Iceland Wins Controversial Icesave Case at European Court
Iceland unexpectedly won its legal battle to avoid being forced to pay back the British and Dutch governments for not honouring deposit guarantees for savers in Icesave.
The EFTA (European Free Trade Association) court on Monday dismissed all claims against Iceland, ruling that it not breached the deposit guarantee directive due to the magnitude of the systemic crisis that Iceland experienced. It also held that Iceland had not discriminated between depositors in its own country and those in the UK or Netherlands.
Iceland reacted with relief after government officials had long been prepared for a defeat. "It is a considerable satisfaction that Iceland's defence has won the day in the Icesave case; the EFTA Court ruling brings to a close an important stage in a long saga," the government said in a statement.
The case arose after Landsbanki, the now collapsed Icelandic bank, attracted thousands of savers in the UK and Netherlands by offering high-interest accounts in Icesave. After Landsbanki's demise the British and Dutch governments paid the deposits of the savers themselves, and then demanded the money back from Iceland.
The Icelandic public twice rejected those demands in referendums, in part due to popular anger at how the UK in particular had behaved by using antiterrorist legislation in the dispute.
But Iceland has still been paying the governments back. Officials in Reykjavik said Iceland has paid IKr585bn ($4.55bn) of the IKr1,166bn claims from Icesave, equivalent to more than 90 per cent of the minimum deposit guarantee the two governments were obliged to pay.
"It is expected that the Icesave claims will be paid out in full by the actual debtor, the estate of the failed Landsbanki," the Icelandic government confirmed on Monday.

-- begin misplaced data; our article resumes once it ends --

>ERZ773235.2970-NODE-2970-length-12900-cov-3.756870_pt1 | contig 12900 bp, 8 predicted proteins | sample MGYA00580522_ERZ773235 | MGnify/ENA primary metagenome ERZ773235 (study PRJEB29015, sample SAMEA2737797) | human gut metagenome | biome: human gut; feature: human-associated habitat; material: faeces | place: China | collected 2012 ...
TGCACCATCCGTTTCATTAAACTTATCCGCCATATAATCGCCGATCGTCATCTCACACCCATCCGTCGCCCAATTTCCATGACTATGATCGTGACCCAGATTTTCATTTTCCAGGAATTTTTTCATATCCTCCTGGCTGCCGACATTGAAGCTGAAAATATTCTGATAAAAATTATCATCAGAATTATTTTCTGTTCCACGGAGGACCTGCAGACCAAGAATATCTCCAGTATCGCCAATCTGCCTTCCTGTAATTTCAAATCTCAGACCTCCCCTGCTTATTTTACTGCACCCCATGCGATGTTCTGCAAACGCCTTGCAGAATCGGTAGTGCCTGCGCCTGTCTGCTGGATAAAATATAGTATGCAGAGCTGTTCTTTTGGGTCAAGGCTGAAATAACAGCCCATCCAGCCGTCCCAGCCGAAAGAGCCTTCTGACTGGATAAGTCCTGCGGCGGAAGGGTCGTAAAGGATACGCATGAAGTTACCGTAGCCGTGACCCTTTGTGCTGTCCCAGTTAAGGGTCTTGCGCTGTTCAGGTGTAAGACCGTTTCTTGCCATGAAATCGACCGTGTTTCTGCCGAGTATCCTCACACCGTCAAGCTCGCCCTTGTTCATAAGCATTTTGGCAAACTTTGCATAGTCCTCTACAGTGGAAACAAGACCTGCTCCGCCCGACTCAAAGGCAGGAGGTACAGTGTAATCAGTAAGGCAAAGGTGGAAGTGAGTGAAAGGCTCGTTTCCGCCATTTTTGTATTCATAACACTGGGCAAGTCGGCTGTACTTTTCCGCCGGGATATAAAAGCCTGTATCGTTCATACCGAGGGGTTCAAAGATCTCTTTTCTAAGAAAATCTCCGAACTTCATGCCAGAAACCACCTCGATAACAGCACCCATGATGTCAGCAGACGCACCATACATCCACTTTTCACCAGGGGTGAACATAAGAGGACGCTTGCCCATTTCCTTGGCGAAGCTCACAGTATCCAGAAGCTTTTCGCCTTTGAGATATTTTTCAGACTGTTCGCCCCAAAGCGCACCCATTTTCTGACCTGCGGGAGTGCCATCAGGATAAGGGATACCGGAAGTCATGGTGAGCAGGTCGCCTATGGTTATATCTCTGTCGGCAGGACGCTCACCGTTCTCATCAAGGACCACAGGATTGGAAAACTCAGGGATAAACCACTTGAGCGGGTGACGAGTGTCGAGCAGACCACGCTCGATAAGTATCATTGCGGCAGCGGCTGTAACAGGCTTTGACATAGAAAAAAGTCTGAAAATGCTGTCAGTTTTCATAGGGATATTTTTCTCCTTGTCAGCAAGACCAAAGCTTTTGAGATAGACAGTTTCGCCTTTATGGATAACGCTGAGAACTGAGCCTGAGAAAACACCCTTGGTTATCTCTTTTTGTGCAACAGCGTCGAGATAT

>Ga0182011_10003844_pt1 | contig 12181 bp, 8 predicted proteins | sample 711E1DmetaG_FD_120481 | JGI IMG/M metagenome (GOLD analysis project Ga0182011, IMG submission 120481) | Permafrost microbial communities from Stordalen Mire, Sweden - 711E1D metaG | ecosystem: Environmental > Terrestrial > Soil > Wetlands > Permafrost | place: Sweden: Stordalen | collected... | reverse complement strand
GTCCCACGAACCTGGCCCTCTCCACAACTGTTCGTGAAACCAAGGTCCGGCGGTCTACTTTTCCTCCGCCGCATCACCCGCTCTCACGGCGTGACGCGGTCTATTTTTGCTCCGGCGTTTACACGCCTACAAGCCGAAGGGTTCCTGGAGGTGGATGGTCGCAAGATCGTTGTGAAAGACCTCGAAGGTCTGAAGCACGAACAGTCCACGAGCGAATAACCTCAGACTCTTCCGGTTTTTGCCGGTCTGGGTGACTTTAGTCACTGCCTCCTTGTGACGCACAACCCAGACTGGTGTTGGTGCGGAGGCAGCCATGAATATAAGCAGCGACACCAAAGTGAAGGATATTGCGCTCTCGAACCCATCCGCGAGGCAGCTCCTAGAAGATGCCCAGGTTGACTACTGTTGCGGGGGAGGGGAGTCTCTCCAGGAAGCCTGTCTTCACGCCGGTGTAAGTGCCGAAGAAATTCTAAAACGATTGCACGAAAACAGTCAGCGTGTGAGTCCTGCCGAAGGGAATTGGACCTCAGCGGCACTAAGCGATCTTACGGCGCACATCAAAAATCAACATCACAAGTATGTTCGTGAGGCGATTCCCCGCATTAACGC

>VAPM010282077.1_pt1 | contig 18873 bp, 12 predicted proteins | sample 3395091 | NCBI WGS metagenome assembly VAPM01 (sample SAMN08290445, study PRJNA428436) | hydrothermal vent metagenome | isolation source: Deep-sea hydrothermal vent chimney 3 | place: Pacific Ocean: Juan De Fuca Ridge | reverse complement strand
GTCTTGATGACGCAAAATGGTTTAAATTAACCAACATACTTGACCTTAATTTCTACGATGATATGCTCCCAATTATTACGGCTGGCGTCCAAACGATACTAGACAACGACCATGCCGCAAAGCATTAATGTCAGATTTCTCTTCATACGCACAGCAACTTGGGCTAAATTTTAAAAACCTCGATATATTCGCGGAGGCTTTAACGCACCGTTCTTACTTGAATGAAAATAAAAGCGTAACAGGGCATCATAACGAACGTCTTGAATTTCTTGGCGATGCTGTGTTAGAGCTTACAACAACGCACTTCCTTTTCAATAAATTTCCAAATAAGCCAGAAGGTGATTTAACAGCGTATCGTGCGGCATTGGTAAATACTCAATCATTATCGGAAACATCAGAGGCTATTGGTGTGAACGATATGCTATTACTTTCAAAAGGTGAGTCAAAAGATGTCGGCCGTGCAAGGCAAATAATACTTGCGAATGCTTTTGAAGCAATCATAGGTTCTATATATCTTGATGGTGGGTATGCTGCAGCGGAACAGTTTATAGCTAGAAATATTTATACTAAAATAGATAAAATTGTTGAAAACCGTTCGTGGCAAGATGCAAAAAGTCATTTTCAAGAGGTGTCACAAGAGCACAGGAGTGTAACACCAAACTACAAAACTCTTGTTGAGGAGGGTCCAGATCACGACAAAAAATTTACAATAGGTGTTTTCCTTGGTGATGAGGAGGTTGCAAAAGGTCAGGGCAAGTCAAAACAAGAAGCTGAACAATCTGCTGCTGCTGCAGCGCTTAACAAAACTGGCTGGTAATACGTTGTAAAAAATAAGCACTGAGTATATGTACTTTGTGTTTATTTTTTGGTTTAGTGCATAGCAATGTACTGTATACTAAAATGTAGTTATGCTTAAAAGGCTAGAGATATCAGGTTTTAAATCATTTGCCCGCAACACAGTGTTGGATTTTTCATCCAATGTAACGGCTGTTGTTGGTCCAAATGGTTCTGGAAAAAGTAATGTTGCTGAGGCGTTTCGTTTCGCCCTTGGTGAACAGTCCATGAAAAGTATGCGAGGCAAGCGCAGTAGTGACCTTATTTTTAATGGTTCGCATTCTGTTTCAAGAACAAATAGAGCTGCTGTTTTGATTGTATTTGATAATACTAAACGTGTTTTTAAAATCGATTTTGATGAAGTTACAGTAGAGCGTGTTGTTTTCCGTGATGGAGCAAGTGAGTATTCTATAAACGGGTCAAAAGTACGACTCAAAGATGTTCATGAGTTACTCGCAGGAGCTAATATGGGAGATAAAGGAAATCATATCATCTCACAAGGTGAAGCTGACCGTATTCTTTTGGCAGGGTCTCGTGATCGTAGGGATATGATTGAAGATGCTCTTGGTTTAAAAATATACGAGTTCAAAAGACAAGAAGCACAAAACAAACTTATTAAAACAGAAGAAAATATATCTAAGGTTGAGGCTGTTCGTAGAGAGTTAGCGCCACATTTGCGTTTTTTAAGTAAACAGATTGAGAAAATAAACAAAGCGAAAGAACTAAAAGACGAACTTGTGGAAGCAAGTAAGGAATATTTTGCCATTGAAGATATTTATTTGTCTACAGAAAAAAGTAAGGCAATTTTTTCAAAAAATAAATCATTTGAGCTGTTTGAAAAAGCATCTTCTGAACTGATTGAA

The case has been closely watched across the European Union because of concerns that a ruling for Iceland could undermine cross-border banking and leave many retail depositors unprotected in case of a major internal banking failure.
Indeed, the judges wrote that the deposit protection directive "aims expressly to preclude an excessive shifting to the State of the costs arising from a major banking failure". If that finding were to be applied across the EU, it would leave cross-border depositors vulnerable if their bank happens to be based in a smaller or less sturdy state.
However, the impact may be limited because the court found for Iceland based in part on differences between the wording of the deposit protection directive that was in place at the time of the crisis and the new one that was adopted in 2009. Nowadays, the court found, EU member states are required to insure that coverage is to protect deposits of up to €100,000 for each and every depositor. The old directive did not set a minimum requirement.
"It appears that under the new version of the provision EEA States are obliged to ensure a certain level of coverage. Whether this obligation is limited to a banking crisis of a certain size would require further assessment. However . . .[the new] directive is not applicable in the present case," the court wrote.